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Rose Valley Press 2017-09-27T22:52:21+00:00

Rose Valley Press

Horace Traubel was a nationally known writer, poet, journalist, editor and publisher. He is best known for his apostolic friendship with Walt Whitman and his nine-volume biography about the poet. He was one of Whitman’s three literary executors and founded ‘The Conservator,” a journal dedicated to keeping the work of Whitman alive. He married Anne Montgomerie, in Whitman’s home in 1891. When he and his wife came to Rose Valley, they stayed at the Guest House. He was enchanted with the utopian nature of the community, and returned to Philadelphia to establish the Rose Valley Press. From 1903 to 1907, that shop published a monthly magazine called ‘The Artsman,’ subtitled, “The Art That Is Life.” Three individuals are listed as editors: William Lightfoot Price, M. Hawley McLanahan, and Horace Traubel, but it is probable that Price did most of the writing and Traubel did most of the editing. Traubel was so skilled in setting type that he often composed editorials by hand setting type at the case.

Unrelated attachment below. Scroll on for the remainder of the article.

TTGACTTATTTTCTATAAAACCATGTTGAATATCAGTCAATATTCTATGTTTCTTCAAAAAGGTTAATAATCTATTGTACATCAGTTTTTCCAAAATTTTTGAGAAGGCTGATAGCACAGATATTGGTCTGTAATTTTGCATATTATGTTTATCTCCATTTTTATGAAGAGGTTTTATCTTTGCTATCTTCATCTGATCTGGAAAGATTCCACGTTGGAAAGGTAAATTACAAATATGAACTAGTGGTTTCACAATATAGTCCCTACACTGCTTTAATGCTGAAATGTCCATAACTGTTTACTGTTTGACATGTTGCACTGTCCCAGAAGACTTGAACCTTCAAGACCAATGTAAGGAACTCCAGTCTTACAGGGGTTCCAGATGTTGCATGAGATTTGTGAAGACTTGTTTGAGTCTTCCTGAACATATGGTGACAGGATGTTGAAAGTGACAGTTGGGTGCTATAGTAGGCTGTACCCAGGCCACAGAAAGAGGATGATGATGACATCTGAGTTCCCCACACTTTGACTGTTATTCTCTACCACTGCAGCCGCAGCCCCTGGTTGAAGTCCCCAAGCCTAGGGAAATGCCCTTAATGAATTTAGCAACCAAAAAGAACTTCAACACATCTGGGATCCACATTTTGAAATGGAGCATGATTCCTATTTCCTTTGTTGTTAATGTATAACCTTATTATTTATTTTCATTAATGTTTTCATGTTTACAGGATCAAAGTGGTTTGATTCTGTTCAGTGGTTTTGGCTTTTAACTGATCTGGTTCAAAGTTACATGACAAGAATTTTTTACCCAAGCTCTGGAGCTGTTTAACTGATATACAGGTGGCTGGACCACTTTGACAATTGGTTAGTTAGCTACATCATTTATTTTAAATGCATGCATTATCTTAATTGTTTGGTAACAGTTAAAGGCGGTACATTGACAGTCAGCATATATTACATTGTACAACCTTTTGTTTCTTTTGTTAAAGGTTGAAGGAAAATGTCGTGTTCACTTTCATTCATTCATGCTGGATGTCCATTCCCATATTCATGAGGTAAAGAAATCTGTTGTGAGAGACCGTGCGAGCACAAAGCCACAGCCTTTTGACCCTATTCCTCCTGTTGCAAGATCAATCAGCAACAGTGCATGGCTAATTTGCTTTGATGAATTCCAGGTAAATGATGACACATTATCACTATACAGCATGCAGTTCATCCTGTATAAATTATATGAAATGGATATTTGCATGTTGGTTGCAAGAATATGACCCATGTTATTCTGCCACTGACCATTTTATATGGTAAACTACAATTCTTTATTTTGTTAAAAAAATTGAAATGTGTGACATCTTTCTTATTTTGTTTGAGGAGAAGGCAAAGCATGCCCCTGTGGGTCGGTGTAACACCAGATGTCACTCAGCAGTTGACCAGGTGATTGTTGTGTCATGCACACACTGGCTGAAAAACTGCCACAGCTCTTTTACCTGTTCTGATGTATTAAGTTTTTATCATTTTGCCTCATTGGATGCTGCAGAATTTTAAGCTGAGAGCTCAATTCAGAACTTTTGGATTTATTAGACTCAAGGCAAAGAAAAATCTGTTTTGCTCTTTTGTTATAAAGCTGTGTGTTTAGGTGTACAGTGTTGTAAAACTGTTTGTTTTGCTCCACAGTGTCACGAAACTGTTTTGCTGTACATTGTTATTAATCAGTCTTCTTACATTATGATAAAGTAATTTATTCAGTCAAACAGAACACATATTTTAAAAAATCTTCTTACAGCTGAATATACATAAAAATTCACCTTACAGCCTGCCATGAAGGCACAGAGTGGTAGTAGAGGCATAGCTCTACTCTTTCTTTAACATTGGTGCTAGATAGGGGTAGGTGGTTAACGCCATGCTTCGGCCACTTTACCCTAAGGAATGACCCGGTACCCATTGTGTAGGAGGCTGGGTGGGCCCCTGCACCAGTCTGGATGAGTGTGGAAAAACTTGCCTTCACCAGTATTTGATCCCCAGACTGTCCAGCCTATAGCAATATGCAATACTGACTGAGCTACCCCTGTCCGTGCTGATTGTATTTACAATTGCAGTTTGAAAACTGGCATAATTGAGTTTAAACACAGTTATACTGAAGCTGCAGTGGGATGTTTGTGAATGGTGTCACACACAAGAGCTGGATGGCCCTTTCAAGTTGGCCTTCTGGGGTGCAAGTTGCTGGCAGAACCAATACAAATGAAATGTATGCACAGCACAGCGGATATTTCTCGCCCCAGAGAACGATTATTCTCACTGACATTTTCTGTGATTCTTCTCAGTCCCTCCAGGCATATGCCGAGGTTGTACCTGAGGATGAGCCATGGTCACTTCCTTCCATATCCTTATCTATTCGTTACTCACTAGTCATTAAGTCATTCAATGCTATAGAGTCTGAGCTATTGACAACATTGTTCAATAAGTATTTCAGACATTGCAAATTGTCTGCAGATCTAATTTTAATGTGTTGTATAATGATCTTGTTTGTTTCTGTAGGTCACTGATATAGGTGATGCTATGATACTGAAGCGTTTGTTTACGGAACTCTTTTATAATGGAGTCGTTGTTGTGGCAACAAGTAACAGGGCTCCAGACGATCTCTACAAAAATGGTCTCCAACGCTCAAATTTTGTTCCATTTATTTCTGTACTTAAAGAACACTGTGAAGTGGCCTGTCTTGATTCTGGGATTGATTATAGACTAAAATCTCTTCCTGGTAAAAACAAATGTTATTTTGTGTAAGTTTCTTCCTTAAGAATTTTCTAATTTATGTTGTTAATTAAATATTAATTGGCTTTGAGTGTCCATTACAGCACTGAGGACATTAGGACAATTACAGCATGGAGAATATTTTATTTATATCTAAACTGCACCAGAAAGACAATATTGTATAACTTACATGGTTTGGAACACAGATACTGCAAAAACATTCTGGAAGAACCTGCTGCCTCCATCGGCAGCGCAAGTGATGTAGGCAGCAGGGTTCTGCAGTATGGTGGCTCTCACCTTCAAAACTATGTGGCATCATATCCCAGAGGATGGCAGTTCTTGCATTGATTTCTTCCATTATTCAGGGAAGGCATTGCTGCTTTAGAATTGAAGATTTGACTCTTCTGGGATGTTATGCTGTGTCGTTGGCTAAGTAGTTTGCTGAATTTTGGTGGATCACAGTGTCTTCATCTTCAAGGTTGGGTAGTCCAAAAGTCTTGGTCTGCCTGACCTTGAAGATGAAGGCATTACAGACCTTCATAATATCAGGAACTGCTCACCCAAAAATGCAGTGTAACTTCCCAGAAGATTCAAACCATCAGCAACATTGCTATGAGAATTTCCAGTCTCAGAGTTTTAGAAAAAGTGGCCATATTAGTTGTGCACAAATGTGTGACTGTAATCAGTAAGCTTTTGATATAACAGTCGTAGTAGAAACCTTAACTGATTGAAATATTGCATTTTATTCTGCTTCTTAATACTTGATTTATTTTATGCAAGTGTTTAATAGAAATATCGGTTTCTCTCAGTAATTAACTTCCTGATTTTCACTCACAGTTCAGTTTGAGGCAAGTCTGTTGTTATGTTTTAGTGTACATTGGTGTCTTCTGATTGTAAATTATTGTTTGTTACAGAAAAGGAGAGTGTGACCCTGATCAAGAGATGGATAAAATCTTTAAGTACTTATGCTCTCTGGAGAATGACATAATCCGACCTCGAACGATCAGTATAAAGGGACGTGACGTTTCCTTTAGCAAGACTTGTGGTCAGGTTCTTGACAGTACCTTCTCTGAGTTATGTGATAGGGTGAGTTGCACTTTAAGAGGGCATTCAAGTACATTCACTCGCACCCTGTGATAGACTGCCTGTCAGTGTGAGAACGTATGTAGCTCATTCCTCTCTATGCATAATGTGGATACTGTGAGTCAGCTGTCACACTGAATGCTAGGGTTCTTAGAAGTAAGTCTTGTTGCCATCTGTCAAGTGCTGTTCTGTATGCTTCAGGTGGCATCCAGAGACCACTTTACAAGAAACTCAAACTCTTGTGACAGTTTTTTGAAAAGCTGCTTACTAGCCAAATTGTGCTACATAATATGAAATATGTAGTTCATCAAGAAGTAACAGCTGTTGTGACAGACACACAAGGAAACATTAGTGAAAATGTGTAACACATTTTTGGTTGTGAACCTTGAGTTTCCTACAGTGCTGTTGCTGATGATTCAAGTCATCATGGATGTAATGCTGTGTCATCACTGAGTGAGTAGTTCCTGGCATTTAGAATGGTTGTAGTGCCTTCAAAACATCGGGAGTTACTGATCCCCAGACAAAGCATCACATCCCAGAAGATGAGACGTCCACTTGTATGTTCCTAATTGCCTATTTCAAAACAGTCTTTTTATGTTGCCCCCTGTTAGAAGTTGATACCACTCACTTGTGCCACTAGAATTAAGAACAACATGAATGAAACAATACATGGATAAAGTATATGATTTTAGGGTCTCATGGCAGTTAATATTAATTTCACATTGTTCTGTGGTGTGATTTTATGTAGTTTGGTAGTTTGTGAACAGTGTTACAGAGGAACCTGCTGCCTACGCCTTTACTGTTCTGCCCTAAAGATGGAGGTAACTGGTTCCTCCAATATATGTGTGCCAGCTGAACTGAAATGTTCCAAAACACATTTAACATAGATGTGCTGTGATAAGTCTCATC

The Artsman became the voice of Price’s experiment just as The Craftsman was the voice of Gustav Stickley’s experiment. The first issue contained cuts made from Price drawings of two chairs and a table. These illustrations are not referred to in the text so they serve primarily as advertisements for the furniture shop. The text, written by the three editors, is a manifesto in which the men’s hopes for Rose Valley were succinctly set down. Price wrote: “What does Rose Valley hope? It hopes that some men, released from the deadening influences of monotonous unthinking toil, may see such possibilities in life as will make them put their shoulders to the wheel and strive to lift society out of accustomed thought or habit.”

In addition to issuing The Artsman, the Rose Valley Press produced two bulletins about the products of the shops and several announcements of cultural events in the valley. After 1903, Traubel began to use the Rose Valley Press imprint on The Conservator even though Innes & Sons in Philadelphia did the presswork. The press also offered its services for general printing and produced a brochure for the School of Industrial Art in Trenton, New Jersey.